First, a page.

Everyone talks about them.
FERC Order 1000 and the case for alternative solutions.
Regardless of the methods used, competitive barriers to NTAs must be removed expeditiously. If they remain in place, ratepayers will be compelled to fund a transmission system that imposes unnecessarily high costs and lacks the multiple benefits offered by NTAs. Or, in the alternative, transmission providers could face litigation and possible disallowance of recovery in rates that can’t be considered just and reasonable.
1. There are actually three levels of transmission planning: local, which is what each utility would do for itself; regional, which requires the utilities to plan together; and interregional, among the transmission planning regions. Only the regional transmission planning process is required by Order 1000 to consider NTAs.
2. Gazze, C. and Madlen, M. (August 2011). Planning for Efficiency . Public Utilities Fortnightly .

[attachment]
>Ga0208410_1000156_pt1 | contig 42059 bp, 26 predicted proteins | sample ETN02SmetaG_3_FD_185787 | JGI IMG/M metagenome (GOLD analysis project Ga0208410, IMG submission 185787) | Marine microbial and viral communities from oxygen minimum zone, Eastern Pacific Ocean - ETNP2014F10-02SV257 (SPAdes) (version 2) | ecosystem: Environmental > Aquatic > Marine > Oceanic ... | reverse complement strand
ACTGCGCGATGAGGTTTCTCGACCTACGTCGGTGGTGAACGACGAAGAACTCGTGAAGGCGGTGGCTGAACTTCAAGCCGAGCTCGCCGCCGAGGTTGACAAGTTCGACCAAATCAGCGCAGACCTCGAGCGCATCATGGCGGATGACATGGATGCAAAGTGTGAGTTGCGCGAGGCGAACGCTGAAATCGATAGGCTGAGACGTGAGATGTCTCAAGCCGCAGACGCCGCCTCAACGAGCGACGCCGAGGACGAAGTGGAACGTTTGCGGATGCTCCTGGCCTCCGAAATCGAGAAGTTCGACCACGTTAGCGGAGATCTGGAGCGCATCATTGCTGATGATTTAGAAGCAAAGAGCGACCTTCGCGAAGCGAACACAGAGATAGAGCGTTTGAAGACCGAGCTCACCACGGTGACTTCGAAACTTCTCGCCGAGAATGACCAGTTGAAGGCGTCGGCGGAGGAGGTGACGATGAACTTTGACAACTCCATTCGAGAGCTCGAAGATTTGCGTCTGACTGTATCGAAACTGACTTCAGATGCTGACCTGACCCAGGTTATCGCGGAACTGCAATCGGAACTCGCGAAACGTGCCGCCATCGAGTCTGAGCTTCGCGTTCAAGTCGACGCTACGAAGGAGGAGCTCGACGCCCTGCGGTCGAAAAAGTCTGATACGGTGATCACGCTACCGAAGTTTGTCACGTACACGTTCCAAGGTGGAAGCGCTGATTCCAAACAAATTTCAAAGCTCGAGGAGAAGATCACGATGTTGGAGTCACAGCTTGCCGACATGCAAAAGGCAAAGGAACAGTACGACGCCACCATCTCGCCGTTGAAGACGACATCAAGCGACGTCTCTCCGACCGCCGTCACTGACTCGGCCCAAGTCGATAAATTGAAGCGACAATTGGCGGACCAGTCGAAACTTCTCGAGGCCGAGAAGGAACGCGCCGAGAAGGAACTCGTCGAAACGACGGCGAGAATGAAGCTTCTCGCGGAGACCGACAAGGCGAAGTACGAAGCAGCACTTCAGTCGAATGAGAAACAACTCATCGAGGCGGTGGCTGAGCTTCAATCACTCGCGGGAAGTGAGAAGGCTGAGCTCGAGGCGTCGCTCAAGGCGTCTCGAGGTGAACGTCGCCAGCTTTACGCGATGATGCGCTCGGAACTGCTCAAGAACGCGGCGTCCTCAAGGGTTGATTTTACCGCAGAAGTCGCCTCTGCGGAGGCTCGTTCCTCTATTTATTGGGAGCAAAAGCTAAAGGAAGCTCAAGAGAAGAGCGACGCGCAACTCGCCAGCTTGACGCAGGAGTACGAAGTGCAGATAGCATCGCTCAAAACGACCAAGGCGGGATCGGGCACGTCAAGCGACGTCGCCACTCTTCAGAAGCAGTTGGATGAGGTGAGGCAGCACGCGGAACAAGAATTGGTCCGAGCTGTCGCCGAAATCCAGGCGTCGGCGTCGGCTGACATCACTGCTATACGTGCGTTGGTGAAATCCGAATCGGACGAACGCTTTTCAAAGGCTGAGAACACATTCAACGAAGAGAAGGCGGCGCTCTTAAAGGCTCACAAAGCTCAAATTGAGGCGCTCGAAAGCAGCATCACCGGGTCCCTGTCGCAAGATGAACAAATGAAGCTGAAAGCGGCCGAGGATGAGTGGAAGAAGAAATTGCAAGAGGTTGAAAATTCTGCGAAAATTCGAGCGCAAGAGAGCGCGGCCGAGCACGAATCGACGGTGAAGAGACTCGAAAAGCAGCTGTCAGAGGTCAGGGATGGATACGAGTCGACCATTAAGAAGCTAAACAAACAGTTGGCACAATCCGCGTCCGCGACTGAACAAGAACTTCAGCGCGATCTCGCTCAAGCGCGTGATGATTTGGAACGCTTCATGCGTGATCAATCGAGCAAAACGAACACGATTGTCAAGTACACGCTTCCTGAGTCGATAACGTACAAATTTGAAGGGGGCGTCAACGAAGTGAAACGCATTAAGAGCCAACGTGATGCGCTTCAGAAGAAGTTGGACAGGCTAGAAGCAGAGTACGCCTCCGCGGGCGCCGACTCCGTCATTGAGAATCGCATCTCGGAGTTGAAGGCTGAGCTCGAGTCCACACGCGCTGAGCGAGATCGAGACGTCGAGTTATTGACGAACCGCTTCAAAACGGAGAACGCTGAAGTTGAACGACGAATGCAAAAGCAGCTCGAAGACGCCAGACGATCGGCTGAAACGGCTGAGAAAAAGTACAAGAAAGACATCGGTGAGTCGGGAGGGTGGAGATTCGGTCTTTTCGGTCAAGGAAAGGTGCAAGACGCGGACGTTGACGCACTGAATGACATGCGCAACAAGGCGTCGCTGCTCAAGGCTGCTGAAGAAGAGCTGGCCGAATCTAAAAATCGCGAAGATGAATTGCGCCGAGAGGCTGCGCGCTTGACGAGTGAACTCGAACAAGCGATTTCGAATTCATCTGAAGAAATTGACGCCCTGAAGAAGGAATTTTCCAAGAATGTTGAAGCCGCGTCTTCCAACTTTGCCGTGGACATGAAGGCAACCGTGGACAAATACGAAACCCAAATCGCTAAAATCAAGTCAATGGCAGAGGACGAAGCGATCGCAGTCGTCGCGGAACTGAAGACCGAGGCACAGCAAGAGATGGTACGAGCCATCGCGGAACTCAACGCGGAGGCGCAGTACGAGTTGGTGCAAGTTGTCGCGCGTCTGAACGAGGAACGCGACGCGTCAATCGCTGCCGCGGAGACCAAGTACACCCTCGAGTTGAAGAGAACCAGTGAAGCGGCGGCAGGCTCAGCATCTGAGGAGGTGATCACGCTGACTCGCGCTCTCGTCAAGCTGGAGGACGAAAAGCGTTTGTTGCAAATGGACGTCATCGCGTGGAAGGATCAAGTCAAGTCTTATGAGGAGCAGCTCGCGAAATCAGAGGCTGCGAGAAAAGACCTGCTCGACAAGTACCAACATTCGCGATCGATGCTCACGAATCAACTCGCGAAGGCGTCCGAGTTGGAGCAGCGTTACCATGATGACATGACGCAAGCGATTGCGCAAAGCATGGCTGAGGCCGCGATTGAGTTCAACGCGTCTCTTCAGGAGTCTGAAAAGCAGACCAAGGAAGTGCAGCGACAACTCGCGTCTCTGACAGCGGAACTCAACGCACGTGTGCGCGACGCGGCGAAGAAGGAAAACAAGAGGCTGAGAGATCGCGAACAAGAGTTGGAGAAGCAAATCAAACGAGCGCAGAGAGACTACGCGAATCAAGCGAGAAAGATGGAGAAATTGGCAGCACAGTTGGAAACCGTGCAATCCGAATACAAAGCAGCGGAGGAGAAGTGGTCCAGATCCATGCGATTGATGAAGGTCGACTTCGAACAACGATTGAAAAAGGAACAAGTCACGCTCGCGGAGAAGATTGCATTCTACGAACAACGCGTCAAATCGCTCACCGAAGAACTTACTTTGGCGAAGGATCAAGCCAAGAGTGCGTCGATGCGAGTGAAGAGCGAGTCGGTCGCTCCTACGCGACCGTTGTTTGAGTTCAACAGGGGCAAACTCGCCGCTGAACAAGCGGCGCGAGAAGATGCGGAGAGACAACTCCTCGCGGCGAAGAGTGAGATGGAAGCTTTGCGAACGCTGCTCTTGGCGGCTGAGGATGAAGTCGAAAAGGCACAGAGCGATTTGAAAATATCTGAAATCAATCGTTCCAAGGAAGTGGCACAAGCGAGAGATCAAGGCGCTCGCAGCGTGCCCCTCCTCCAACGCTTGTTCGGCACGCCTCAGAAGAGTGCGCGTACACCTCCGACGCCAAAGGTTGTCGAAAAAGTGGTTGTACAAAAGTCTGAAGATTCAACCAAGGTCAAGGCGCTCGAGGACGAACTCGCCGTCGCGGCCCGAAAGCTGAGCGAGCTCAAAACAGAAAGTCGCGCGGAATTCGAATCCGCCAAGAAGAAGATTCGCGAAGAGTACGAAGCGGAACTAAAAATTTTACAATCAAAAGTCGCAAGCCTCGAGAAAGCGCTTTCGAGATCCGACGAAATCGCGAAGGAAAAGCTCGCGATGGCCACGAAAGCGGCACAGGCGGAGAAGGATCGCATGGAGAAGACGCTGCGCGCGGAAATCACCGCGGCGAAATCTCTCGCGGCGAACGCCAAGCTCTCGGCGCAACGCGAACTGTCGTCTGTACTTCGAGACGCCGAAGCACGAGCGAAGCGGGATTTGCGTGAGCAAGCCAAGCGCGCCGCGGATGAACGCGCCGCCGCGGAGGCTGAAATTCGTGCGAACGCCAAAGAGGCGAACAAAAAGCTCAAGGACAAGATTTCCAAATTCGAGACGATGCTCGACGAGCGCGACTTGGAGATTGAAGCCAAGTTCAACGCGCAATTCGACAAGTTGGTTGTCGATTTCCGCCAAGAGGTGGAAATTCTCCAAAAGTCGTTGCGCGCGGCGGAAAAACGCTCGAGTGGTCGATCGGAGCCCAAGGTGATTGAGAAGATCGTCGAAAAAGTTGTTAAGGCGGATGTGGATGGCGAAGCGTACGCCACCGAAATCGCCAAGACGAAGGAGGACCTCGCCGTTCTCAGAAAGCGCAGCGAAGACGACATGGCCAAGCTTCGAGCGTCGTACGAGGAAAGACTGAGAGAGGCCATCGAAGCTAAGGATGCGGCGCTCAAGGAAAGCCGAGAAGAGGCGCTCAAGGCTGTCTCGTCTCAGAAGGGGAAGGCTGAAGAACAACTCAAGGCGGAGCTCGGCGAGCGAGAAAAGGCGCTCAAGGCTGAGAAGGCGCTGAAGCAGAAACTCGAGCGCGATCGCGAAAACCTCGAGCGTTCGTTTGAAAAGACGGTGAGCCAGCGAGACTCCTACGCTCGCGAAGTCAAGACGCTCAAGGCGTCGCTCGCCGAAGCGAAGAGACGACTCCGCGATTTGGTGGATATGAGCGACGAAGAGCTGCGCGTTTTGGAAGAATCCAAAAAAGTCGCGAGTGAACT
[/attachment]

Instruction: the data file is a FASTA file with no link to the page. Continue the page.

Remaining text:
3. Neme, C. and Sedano, R. (February 2012). US Experience with Efficiency As a Transmission and Distribution System Resource. The Regulatory Assistance Project.
4. Van Welie, Gordon. (January 2013). Evolution of an Energy-Efficiency Forecast . Public Utilities Fortnightly.
5. Order No. 1000, Transmission Planning and Cost Allocation by Transmission Owning and Operating Public Utilities, 136 FERC ¶ 61,051 (July 21, 2011) at p.148.
6. Order No. 1000-A, Transmission Planning and Cost Allocation by Transmission Owning and Operating Public Utilities, 139 FERC ¶ 61,132 (May 17, 2012) at p.745.